by Brad Stulberg and Steve Magness

One book that pulls together a wealth of “best practices” from other books, TED talks, research studies, and top performers. This book is aimed at identifying the key habits and tactics that will optimize your health, productivity, creativity, and effectiveness. On the surface, this sounds a bit cheesy, and this book took a lot of work to pull off. But the result is a well-written, thoroughly researched book that both provides background information and easy-to-use application tasks. Highly recommended.

by Michael Hyatt

This is a good summation of a lot of useful ideas around productivity, planning, and optimizing performance. I particularly liked Hyatt’s approach of starting your planning cycle by debriefing past experiences and working through regrets. His take on SMARTER goals is clever too: A SMARTER goal is Specific, Measurable, Action-oriented, Risky, Time-keyed, Exciting, and Relevant. Good book and short, too.

Miscellany

Your Conscience Tells You What not to Do, Wisdom Tells You What to Do
The title is the main point, but this column does have some more good points; this includes the concept that wisdom trains your conscience, and without wisdom, worry or anxiety does the training. Also, this great line as the conclusion, answering the question, what do I do about this?:

Read the book of Proverbs. Then read Ecclesiastes. And finally, Song of Songs. Proverbs teaches you how to live well, Ecclesiastes to suffer well, and Song of Songs to love well. Together, Solomon teaches you how to live, to think about the world, and to love.

Anecdotally, my parents encouraged/forced me to develop the habit of spending a lot of time in Proverbs growing up. I still read a Proverb every morning—Proverbs has 31 days, so do most months, so I read whichever Proverb is the calendar date. Today it was Proverbs 6. Through this practice, these storehouses of ancient wisdom have become close friends and advisors.

The Five Tests of False Doctrine
Great heuristic2 to use in analyzing doctrinal ideas. A doctrine is really the codification of something we believe; there is great value in self-reflection, determining what we actually believe (not what we say we believe) and then comparing these beliefs to these five tests.

How should you take and write notes in books?
Interesting approach; Cowan uses a method that does not markup books to preserve the source for re-reads. I tend to highlight and markup books I own, inspired, at least in part, by the practices of folks like Jonathan Edwards and John Adams.

What Debit Card “Skimmers” Look Like (found at Aldi’s)
“Skimmers” are inserts or attachments on ATMs, gas pumps, and checkout terminals that copy your card’s magnetic stripe and gets your PIN number or zip code. Using this, credit card thiefs can then create duplicate copies of your card and sell them or sell your card data online. This has become a common way for cards to be compromised. Great article explaining some new, very covert skimmer devices found at Aldi stores in Pennsylvania. There’s a couple great ways to reduce your risk to these devices: First, use Apple Pay if it’s available: Its a more secure method of checking out that makes it nearly impossible for your financial payment details to be stolen and used. Second, don’t use your primary bank account card if you can help it. Using credit cards or a secondary account limits the exposure of your money if your card does get hijacked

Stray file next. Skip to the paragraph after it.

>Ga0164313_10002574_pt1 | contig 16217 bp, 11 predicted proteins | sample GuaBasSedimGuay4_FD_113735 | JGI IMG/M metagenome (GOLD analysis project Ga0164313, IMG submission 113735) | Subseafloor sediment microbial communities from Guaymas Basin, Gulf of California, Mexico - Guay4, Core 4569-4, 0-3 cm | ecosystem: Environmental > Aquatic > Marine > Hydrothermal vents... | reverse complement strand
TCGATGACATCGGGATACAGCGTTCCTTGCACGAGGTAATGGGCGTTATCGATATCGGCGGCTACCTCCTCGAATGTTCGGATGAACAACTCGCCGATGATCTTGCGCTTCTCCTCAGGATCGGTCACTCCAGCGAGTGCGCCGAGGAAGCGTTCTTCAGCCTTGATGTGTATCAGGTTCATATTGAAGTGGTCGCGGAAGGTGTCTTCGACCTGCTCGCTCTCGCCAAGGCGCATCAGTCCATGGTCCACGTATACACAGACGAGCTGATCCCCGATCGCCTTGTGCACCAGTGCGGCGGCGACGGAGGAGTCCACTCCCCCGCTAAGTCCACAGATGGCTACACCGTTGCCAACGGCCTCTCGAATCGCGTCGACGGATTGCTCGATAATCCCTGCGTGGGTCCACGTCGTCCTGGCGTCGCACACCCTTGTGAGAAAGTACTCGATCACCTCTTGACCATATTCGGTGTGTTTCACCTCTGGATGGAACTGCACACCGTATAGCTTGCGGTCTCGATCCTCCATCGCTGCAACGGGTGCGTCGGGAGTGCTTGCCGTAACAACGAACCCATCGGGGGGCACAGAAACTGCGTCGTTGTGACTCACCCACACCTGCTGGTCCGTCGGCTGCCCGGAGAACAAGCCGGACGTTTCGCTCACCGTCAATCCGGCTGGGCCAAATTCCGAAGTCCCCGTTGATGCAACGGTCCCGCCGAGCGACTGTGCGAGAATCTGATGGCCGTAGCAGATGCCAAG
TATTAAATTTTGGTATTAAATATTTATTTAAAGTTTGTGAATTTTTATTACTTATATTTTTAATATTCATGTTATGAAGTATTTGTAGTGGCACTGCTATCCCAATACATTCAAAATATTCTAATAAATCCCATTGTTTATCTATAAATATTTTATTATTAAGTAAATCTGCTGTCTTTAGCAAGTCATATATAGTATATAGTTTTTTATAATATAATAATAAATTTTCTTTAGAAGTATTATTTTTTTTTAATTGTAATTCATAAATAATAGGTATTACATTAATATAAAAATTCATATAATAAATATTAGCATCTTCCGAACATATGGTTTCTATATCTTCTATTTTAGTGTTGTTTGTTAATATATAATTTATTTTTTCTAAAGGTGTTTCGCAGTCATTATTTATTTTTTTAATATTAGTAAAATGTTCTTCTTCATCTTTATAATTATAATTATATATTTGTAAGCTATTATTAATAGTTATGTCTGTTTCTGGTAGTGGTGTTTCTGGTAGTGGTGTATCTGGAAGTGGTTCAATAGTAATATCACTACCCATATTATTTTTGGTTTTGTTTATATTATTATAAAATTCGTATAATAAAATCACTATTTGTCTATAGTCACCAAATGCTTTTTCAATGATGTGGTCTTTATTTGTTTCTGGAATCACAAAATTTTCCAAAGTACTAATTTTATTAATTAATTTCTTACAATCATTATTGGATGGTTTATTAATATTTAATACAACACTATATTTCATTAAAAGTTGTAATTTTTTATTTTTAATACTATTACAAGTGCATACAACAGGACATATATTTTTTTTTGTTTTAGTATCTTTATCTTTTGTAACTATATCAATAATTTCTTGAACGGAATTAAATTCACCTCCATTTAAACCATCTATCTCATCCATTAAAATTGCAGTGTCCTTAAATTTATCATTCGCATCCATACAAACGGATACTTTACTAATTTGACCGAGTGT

The 5 AM Club

For the past few years, I’ve found rising early to be a “secret weapon” allowing me to be more productive, more focused, and get more done. As the speaker in this video explains, these early morning hours are magical. The rest of the world is quiet, distractions are less, and the mind is at its sharpest.

There’s a lot of good stuff in the video; do watch it all. A few tips resonated with my own experience:

  • You have to have a morning ritual. I like the “20/20/20”1 he describes. Make this what works for you. For me, my ritual is tightly scripted and an absolute habit at this point. I get up and go on autopilot—that’s the key.
  • Prepare for success the night before. The no computer in bed rule is huge. When I stopped surfing social media and reading the news in bed, I discovered much better sleep. This is a hard habit to break, but worth it. I further prepare for success by laying out my clothes, filling the tea kettle, setting up my study space, and making sure my books are in the right place and right order.
  • Habits take time. The latest research shows it takes 66 days to instill a new habit2. Rising early and running your morning ritual takes time, a couple months worth, and is hard until you get there.
  • Have a why. In order to get past the hump of making a new habit, you need to have a clear sense of what you are wanting to achieve with it. For me, rising early was the only way to get in quality study time for school. Thus, my desire for good grades and completing my degree became a powerful motivation to begin rising early. Now, I rise early because I enjoy it.

What has been your experience with rising early? 

Effective Task Management In Less Than 75 Words

David Allen is a master guru of productivity. In his book , he summarizes best-practice behaviors for personal task management as:

Get everything out of your head. Make decisions about actions required on stuff when it shows up—not when it blows up. Organize reminders of your projects and the next actions on them in appropriate categories. Keep your system current, complete, and reviewed sufficiently to trust your intuitive choices about what you’re doing (and not doing) at any time.

Further on, distills this advice into the following single sentence of wisdom:

Focus on positive outcomes and continually take the next action on the most important thing.

Simple advice, and probably the single greatest pearl of truth written on how to be productive.